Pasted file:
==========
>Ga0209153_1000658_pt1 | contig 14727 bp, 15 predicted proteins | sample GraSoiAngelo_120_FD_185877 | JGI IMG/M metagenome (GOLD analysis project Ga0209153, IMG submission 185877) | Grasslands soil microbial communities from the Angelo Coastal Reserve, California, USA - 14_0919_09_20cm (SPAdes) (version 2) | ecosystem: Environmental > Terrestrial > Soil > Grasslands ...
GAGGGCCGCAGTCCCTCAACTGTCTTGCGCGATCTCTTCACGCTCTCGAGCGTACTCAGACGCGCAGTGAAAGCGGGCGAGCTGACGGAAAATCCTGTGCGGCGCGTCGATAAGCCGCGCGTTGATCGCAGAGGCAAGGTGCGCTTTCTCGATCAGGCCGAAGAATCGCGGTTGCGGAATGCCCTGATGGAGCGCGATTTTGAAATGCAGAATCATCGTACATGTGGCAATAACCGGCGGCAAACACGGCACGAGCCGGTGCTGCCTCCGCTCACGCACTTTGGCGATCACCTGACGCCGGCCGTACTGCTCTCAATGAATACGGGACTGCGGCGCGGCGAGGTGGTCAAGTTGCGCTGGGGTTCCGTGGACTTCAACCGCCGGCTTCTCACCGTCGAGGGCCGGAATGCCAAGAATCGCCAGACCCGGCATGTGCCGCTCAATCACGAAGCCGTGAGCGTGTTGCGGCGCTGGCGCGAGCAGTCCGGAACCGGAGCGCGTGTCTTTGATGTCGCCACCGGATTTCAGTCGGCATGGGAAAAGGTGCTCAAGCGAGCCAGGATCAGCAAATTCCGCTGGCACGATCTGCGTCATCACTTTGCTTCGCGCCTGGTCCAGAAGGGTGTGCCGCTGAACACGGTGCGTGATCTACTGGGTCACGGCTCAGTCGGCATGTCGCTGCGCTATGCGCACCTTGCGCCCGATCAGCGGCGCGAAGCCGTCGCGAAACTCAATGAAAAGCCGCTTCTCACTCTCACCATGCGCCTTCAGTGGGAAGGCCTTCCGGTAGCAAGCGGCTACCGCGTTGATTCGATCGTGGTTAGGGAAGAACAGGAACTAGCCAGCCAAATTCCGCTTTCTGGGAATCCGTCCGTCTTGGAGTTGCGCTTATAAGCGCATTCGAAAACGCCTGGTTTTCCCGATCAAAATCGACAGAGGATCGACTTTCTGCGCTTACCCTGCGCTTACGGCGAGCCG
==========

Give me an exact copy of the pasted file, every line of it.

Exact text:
>Ga0209153_1000658_pt1 | contig 14727 bp, 15 predicted proteins | sample GraSoiAngelo_120_FD_185877 | JGI IMG/M metagenome (GOLD analysis project Ga0209153, IMG submission 185877) | Grasslands soil microbial communities from the Angelo Coastal Reserve, California, USA - 14_0919_09_20cm (SPAdes) (version 2) | ecosystem: Environmental > Terrestrial > Soil > Grasslands ...
GAGGGCCGCAGTCCCTCAACTGTCTTGCGCGATCTCTTCACGCTCTCGAGCGTACTCAGACGCGCAGTGAAAGCGGGCGAGCTGACGGAAAATCCTGTGCGGCGCGTCGATAAGCCGCGCGTTGATCGCAGAGGCAAGGTGCGCTTTCTCGATCAGGCCGAAGAATCGCGGTTGCGGAATGCCCTGATGGAGCGCGATTTTGAAATGCAGAATCATCGTACATGTGGCAATAACCGGCGGCAAACACGGCACGAGCCGGTGCTGCCTCCGCTCACGCACTTTGGCGATCACCTGACGCCGGCCGTACTGCTCTCAATGAATACGGGACTGCGGCGCGGCGAGGTGGTCAAGTTGCGCTGGGGTTCCGTGGACTTCAACCGCCGGCTTCTCACCGTCGAGGGCCGGAATGCCAAGAATCGCCAGACCCGGCATGTGCCGCTCAATCACGAAGCCGTGAGCGTGTTGCGGCGCTGGCGCGAGCAGTCCGGAACCGGAGCGCGTGTCTTTGATGTCGCCACCGGATTTCAGTCGGCATGGGAAAAGGTGCTCAAGCGAGCCAGGATCAGCAAATTCCGCTGGCACGATCTGCGTCATCACTTTGCTTCGCGCCTGGTCCAGAAGGGTGTGCCGCTGAACACGGTGCGTGATCTACTGGGTCACGGCTCAGTCGGCATGTCGCTGCGCTATGCGCACCTTGCGCCCGATCAGCGGCGCGAAGCCGTCGCGAAACTCAATGAAAAGCCGCTTCTCACTCTCACCATGCGCCTTCAGTGGGAAGGCCTTCCGGTAGCAAGCGGCTACCGCGTTGATTCGATCGTGGTTAGGGAAGAACAGGAACTAGCCAGCCAAATTCCGCTTTCTGGGAATCCGTCCGTCTTGGAGTTGCGCTTATAAGCGCATTCGAAAACGCCTGGTTTTCCCGATCAAAATCGACAGAGGATCGACTTTCTGCGCTTACCCTGCGCTTACGGCGAGCCG